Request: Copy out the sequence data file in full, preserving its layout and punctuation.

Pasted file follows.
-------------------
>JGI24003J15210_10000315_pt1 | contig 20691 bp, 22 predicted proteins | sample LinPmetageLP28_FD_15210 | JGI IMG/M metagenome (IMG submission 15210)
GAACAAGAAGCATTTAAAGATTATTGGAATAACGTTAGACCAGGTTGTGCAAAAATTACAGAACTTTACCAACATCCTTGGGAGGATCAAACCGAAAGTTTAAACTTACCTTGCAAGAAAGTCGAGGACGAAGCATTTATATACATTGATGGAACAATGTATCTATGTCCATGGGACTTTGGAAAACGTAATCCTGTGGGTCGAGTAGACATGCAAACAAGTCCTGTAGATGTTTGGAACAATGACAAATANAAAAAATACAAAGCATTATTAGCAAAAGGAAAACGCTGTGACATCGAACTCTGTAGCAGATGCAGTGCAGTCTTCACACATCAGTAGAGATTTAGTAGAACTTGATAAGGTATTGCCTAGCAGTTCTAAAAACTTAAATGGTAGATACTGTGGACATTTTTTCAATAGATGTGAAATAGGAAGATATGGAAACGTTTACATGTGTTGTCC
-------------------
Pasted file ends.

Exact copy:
>JGI24003J15210_10000315_pt1 | contig 20691 bp, 22 predicted proteins | sample LinPmetageLP28_FD_15210 | JGI IMG/M metagenome (IMG submission 15210)
GAACAAGAAGCATTTAAAGATTATTGGAATAACGTTAGACCAGGTTGTGCAAAAATTACAGAACTTTACCAACATCCTTGGGAGGATCAAACCGAAAGTTTAAACTTACCTTGCAAGAAAGTCGAGGACGAAGCATTTATATACATTGATGGAACAATGTATCTATGTCCATGGGACTTTGGAAAACGTAATCCTGTGGGTCGAGTAGACATGCAAACAAGTCCTGTAGATGTTTGGAACAATGACAAATANAAAAAATACAAAGCATTATTAGCAAAAGGAAAACGCTGTGACATCGAACTCTGTAGCAGATGCAGTGCAGTCTTCACACATCAGTAGAGATTTAGTAGAACTTGATAAGGTATTGCCTAGCAGTTCTAAAAACTTAAATGGTAGATACTGTGGACATTTTTTCAATAGATGTGAAATAGGAAGATATGGAAACGTTTACATGTGTTGTCC